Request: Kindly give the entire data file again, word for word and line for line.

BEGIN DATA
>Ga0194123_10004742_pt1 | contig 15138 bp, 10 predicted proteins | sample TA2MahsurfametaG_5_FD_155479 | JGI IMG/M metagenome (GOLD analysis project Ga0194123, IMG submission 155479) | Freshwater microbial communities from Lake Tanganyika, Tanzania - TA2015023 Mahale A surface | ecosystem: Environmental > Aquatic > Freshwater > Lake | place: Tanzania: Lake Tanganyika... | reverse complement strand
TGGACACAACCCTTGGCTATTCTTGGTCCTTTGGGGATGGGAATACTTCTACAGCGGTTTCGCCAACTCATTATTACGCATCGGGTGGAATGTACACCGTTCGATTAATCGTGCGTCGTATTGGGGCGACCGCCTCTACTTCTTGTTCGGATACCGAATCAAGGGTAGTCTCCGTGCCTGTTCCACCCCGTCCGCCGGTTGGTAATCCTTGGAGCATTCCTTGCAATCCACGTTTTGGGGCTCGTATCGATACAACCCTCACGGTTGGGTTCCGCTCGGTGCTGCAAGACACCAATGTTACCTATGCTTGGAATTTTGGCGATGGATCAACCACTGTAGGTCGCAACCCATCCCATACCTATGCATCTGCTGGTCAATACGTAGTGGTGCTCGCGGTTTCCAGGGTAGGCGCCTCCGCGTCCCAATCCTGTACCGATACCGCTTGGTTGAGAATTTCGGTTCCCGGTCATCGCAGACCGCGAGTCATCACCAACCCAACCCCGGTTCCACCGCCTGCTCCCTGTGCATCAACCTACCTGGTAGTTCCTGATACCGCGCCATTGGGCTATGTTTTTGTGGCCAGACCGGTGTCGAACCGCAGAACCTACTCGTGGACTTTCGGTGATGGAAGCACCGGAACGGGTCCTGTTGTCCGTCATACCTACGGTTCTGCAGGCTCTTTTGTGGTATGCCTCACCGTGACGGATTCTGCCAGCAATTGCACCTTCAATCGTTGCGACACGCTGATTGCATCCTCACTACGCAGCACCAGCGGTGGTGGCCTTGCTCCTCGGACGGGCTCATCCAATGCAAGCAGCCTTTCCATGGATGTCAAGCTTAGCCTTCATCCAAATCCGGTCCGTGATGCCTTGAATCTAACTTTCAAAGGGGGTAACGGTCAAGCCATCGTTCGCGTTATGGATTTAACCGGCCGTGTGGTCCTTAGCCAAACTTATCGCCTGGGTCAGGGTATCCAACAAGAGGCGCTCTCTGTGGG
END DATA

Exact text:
>Ga0194123_10004742_pt1 | contig 15138 bp, 10 predicted proteins | sample TA2MahsurfametaG_5_FD_155479 | JGI IMG/M metagenome (GOLD analysis project Ga0194123, IMG submission 155479) | Freshwater microbial communities from Lake Tanganyika, Tanzania - TA2015023 Mahale A surface | ecosystem: Environmental > Aquatic > Freshwater > Lake | place: Tanzania: Lake Tanganyika... | reverse complement strand
TGGACACAACCCTTGGCTATTCTTGGTCCTTTGGGGATGGGAATACTTCTACAGCGGTTTCGCCAACTCATTATTACGCATCGGGTGGAATGTACACCGTTCGATTAATCGTGCGTCGTATTGGGGCGACCGCCTCTACTTCTTGTTCGGATACCGAATCAAGGGTAGTCTCCGTGCCTGTTCCACCCCGTCCGCCGGTTGGTAATCCTTGGAGCATTCCTTGCAATCCACGTTTTGGGGCTCGTATCGATACAACCCTCACGGTTGGGTTCCGCTCGGTGCTGCAAGACACCAATGTTACCTATGCTTGGAATTTTGGCGATGGATCAACCACTGTAGGTCGCAACCCATCCCATACCTATGCATCTGCTGGTCAATACGTAGTGGTGCTCGCGGTTTCCAGGGTAGGCGCCTCCGCGTCCCAATCCTGTACCGATACCGCTTGGTTGAGAATTTCGGTTCCCGGTCATCGCAGACCGCGAGTCATCACCAACCCAACCCCGGTTCCACCGCCTGCTCCCTGTGCATCAACCTACCTGGTAGTTCCTGATACCGCGCCATTGGGCTATGTTTTTGTGGCCAGACCGGTGTCGAACCGCAGAACCTACTCGTGGACTTTCGGTGATGGAAGCACCGGAACGGGTCCTGTTGTCCGTCATACCTACGGTTCTGCAGGCTCTTTTGTGGTATGCCTCACCGTGACGGATTCTGCCAGCAATTGCACCTTCAATCGTTGCGACACGCTGATTGCATCCTCACTACGCAGCACCAGCGGTGGTGGCCTTGCTCCTCGGACGGGCTCATCCAATGCAAGCAGCCTTTCCATGGATGTCAAGCTTAGCCTTCATCCAAATCCGGTCCGTGATGCCTTGAATCTAACTTTCAAAGGGGGTAACGGTCAAGCCATCGTTCGCGTTATGGATTTAACCGGCCGTGTGGTCCTTAGCCAAACTTATCGCCTGGGTCAGGGTATCCAACAAGAGGCGCTCTCTGTGGG